The first four books of the Homeric epic Odyssey recount the efforts of Telemachus to find any news of his father's fate. His father had left to fight in the Trojan War when Telemachus was still an infant. Advised by the goddess Athena, Telemachus went to Nestor, who started telling him stories about his father's feats. He then visited Sparta and the court of Menelaus and Helen. The royal couple told Telemachus more stories about Odysseus, and filling in more of the gaps around the hero.
Telemachus eventually reached the house of Eumaeus, a herdsman, who at the time hosted Odysseus in disguise. After Athena's advice, Odysseus revealed himself to his son, and they then started forming a plan to get rid of the suitors that had been trying to win Penelope's hand.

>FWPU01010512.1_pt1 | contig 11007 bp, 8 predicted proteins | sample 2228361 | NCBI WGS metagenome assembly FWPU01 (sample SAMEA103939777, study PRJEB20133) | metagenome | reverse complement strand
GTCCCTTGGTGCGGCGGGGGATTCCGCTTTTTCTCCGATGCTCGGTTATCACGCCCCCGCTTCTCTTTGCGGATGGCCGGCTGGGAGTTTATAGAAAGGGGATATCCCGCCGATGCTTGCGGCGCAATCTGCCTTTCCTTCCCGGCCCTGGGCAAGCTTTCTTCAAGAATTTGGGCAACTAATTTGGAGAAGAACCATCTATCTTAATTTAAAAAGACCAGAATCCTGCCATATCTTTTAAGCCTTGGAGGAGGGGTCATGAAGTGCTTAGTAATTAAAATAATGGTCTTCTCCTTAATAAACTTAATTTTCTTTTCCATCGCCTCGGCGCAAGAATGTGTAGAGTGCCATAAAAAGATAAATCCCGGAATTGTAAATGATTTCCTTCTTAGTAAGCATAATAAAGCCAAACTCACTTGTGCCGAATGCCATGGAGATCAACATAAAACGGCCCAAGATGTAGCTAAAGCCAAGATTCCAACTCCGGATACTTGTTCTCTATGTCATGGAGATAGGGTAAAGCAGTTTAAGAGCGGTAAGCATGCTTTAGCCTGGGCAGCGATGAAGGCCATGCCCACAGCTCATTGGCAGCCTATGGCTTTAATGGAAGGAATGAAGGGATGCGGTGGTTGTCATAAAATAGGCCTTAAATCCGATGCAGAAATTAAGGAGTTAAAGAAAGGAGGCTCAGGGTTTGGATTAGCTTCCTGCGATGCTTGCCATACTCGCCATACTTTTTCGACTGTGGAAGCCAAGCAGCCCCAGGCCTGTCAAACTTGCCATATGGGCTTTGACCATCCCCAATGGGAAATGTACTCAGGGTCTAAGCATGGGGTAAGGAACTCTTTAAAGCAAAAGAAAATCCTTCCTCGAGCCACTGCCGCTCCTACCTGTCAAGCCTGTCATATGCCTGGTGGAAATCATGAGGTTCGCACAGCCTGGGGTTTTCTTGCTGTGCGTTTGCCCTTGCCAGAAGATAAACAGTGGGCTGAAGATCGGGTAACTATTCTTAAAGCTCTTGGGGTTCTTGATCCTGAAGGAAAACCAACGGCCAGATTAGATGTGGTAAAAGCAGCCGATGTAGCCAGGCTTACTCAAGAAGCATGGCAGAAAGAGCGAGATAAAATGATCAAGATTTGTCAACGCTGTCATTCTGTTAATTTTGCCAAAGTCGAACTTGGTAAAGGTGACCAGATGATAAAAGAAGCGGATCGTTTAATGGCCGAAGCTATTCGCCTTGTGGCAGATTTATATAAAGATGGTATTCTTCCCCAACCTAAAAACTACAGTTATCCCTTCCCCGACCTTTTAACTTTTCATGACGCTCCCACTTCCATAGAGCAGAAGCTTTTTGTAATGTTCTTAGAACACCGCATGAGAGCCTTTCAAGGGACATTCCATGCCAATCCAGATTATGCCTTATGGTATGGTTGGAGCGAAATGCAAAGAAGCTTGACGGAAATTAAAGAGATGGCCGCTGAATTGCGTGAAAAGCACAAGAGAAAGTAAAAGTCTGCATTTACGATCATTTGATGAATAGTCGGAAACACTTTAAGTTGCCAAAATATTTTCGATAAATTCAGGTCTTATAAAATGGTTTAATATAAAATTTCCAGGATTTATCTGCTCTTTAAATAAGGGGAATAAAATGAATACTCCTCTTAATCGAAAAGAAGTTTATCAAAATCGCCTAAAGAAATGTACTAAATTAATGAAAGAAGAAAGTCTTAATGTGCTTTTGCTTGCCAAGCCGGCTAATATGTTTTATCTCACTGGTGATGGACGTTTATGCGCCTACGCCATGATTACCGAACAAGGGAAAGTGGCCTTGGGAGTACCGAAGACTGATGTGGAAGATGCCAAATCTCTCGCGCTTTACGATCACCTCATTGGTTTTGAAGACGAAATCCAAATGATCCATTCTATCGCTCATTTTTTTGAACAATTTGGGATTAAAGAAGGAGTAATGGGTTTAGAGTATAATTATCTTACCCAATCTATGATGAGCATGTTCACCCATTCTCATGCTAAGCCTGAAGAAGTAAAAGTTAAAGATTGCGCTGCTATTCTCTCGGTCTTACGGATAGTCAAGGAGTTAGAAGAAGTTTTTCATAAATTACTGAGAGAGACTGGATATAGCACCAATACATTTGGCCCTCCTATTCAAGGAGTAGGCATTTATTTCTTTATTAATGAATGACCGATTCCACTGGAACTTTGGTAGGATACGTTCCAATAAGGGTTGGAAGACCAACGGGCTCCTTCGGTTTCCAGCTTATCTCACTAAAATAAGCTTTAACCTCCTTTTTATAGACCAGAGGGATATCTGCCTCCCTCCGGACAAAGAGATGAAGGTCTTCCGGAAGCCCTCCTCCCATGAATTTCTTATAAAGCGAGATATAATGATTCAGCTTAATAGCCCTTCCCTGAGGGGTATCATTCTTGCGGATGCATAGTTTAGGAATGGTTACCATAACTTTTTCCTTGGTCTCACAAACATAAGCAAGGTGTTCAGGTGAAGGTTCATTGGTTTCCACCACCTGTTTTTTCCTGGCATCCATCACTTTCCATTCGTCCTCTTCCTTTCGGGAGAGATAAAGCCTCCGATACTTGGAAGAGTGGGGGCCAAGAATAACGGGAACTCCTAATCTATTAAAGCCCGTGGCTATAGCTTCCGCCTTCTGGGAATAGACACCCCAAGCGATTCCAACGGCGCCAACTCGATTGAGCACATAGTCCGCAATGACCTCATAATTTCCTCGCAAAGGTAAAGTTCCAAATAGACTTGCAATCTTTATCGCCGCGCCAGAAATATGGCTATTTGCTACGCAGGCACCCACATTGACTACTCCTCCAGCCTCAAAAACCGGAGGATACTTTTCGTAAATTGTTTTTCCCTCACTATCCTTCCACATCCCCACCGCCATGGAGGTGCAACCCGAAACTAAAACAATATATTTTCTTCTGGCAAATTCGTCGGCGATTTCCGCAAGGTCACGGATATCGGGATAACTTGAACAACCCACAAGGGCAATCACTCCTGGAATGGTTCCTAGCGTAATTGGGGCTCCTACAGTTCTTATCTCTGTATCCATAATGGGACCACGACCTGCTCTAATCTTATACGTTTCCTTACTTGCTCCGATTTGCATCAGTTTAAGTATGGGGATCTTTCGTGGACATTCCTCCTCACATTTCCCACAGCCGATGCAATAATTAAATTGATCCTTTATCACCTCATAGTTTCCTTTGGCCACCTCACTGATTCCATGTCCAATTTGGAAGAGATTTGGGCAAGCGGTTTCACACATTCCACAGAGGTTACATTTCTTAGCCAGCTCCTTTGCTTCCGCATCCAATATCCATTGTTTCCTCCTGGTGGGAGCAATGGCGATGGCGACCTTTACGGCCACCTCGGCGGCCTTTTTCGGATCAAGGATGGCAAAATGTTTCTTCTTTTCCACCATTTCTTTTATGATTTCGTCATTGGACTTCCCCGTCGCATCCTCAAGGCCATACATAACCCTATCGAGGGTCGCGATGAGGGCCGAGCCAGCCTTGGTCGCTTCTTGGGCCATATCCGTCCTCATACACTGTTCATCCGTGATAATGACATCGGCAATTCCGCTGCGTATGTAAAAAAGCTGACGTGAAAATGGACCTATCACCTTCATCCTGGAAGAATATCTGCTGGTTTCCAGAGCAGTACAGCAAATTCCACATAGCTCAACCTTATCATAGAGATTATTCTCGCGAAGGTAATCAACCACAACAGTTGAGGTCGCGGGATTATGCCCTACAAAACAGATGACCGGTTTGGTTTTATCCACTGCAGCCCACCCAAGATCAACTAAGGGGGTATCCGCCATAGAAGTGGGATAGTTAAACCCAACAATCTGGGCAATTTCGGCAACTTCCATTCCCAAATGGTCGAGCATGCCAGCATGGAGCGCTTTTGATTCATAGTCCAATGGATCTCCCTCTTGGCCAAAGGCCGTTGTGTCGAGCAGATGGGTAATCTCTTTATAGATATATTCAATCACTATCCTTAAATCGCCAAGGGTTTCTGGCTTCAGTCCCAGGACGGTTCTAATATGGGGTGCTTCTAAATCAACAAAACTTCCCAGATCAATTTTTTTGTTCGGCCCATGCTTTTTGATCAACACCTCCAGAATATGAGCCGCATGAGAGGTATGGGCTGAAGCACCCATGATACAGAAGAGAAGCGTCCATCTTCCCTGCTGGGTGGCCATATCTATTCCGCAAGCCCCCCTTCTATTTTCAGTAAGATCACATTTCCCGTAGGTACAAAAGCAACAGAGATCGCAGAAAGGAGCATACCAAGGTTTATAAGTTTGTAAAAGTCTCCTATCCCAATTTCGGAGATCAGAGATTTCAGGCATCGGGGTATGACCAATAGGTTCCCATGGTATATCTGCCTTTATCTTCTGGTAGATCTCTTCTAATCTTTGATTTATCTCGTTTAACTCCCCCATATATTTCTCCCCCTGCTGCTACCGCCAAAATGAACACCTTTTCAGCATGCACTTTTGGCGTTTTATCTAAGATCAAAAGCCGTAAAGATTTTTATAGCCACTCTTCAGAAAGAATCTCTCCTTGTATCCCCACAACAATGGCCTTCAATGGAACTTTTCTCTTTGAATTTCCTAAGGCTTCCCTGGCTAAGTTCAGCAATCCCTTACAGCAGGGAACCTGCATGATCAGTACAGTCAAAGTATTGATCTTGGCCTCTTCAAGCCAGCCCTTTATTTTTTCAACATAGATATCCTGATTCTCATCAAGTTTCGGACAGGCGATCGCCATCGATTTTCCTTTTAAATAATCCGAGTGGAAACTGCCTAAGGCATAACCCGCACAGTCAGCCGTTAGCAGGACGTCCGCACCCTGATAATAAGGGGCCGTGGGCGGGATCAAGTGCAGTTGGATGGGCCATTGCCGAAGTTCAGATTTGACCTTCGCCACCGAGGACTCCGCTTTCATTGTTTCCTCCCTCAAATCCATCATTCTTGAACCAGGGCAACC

Telemachus and a disguised Odysseus returned to Ithaca; Telemachus then told his mother to organise a contest for the suitors; whoever would be able to string the bow of her husband and shoot an arrow through the holes of twelve axeheads, would become her new husband. Telemachus was the first to try, and although he would have managed it, Odysseus told him not to. The suitors then unsuccessfully attempted to perform the task. In the end, Odysseus revealed himself and along with his son, killed all of the suitors.
Who was Telemachus?
Telemachus was the son of Odysseus and Penelope in Greek mythology. The first four books of the Homeric epic Odyssey recount the efforts of Telemachus to find any news of his father's fate.